After the frankly bizarre and most fantastically inconsistent SriLankan Airlines experience I mentioned last time, we were quickly whisked to our first hotel on the ‘Muscat Tour’, Park Inn by Radisson Muscat. Unfortunately, if there is one thing I am not, it is a hotel loyalist of any description – other than, of course, my love/love-a-bit-less relationship with the Shangri-La – and as a result, I have never stayed in a Park Inn (or a Radisson for that matter) that I know about, in my life.
My feeling normally is that anything ‘by’ someone else will not be great; think about it ‘Scoot by Singapore Airlines’, ‘Rouge by Air Canada’, etc. Nope. None of it has been anything to write about – actually, scratch that, it has been something to write about it because it’s been so terrible.
Well – right off the bat – expectations were severely low, and I was expecting to get a room to myself for the 4-night stay with very little, if any, pleasantries. And perhaps that’s what I should try to strive at; setting low expectations, because this one really worked out. The entrance to the Park Inn by Radisson Muscat is set strangely off the main highway (which visitors to Muscat should come to love, because they’ll see it multiple times) on a weird side-road, and the entrance is pretty un-grand.
But stepping into reception, the central atrium is open with a view all the way to the top of the building, with the restaurant taking up most of the ground floor area, along with some casual seating areas, the reception desk and a set of 3 of the fastest glass lifts I’ve ever been in – literally, you do not ever have to wait long for a lift in this place, I’m not sure what’s going on.
Check-in was super straight forward and – considering I booked the rooms from the cheapest booking site I could find – apologies were majorly forthcoming that one of the rooms had to be a twin room due to a full house, but that both would be facing outdoors; yes, there does seem to be some rooms in the complex that face back into that open-air lobby, and I would definitely be keen to avoid these like the plague. By the way, no credit card deposit needed assuming you pay for whatever you consume on the spot.
The room was very respectable; a very decent size, with some signs of wear and tear in places but overall looking very good. After an aggregate 8-hour journey via Colombo, the bed (either of them, since it was a twin) was just the thing to fall into. Unlike many top-end hotels – to my great delight – I had no issues either with the aircon thermostat, or hot water from the shower. Soap, shower gel and shampoo however are delivered via a ‘packet’ of Dove soaps installed to the wall; and this led to my only really gripe with the whole property, that mine eventually ran out and was never replaced.
Muscat – as any visitor there for a few days will come to realise – is a city with a very indecipherable ‘centre’. In other words, the whole place revolves around whatever is off the Sultan Qaboos Highway, and the area around the Muttrah Souk. So, even though it doesn’t seem like it at all, this hotel is actually very conveniently located; I won’t lie, because I didn’t at all have any bearings for the city, my first impression on the first morning I woke up was that we were somehow in the middle of nowhere, with a Lulu Hypermarket just up the road. Even the immediate surroundings are fairly barren, with just a few apartments up the same road as the hotel. But actually – do not fear – it appears that that’s just Muscat! As I say, one of the most low-rise, apparently-suburban cities you can imagine.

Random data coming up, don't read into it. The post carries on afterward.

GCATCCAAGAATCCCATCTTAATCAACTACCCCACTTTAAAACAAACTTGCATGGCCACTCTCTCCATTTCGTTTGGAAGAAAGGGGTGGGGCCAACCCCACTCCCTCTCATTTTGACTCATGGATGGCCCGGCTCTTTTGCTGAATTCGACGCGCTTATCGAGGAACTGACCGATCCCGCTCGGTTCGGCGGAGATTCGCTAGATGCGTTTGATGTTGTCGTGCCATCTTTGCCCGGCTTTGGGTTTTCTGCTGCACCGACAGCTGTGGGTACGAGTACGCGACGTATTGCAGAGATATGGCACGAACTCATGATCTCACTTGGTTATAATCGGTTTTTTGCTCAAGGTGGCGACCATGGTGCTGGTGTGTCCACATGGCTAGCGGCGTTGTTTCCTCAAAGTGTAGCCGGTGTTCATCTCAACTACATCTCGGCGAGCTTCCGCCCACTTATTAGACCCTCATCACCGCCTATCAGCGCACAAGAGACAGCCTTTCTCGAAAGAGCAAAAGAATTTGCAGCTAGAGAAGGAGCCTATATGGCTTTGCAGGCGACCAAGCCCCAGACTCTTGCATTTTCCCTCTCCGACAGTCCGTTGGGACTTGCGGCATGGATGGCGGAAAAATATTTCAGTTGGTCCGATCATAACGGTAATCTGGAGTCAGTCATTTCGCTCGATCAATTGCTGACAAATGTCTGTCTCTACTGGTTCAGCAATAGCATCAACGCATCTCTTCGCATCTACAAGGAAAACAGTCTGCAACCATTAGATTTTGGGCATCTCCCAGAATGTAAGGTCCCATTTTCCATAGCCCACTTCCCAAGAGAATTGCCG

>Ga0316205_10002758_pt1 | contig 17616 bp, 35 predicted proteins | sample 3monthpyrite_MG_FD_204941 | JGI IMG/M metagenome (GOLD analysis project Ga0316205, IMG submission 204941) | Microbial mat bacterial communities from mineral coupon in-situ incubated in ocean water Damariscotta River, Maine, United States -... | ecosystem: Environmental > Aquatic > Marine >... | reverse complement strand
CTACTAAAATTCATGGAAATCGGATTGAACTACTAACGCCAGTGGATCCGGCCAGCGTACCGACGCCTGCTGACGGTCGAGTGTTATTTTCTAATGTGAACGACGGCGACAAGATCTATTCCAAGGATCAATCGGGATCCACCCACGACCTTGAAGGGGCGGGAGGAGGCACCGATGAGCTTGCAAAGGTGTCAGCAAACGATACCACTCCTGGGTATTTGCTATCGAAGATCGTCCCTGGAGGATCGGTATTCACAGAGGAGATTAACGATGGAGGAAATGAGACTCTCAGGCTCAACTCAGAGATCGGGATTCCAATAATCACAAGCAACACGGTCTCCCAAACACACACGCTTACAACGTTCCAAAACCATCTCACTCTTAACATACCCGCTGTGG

Meanwhile, the breakfast was a superb example of something done simply, but very well. There was a wide range of choice and it didn’t come across feeling like a forced effort to put something out for guests. My only gripe – which I unfortunately shared loudly one morning with a woman beside me, who turned out not to be my mother after all – was that the delicious pain au chocolat was only available every second day (why, Park Inn, why?!). Selection was very good and only by the final day or two was I starting to wear thin on the choices.
Take one of the glass lifts to the top of the building, and there was a pool. Sure, it wasn’t the most stunning or beautiful surroundings – and the water seemed to be permanently Baltic, which I couldn’t understand – but it was perfectly adequate, with a range of seating positions depending how much sunburn you wanted during the course of the day (in my case, every position offered it guaranteed).
Last of all – and a true novelty in Muscat – was the bar. You will see on Tripadvisor some level of complaints that the bar only opened in the evening and yes, it sure did; definitely not at the mid-day drinking time I would have far preferred, but then again, in Muscat bars a serious rarity in the first place – so while we only went there once to nurse some free cocktails we received by virtue of joining the Radisson loyalty program, it was certainly lovely to sit and watch the sunset with a – proper – drink, poolside. So, impressions of Park Inn, this particular venue, and in general? It was so surprising – perhaps because I had built myself up to something truly terrible; but this place offered simple things, very well executed; a good gym, very respectable breakfasts and a lovely pool and bar to cap off a long day sightseeing. Last of all, the staff were ridiculously pro-active – anytime I sat even vaguely looking like I was waiting on a tour guide or a taxi driver, they were on the phone calling whoever it was nearly screaming at them to get to the hotel ASAP within a minute. Park Inn – I was truly left very positively surprised!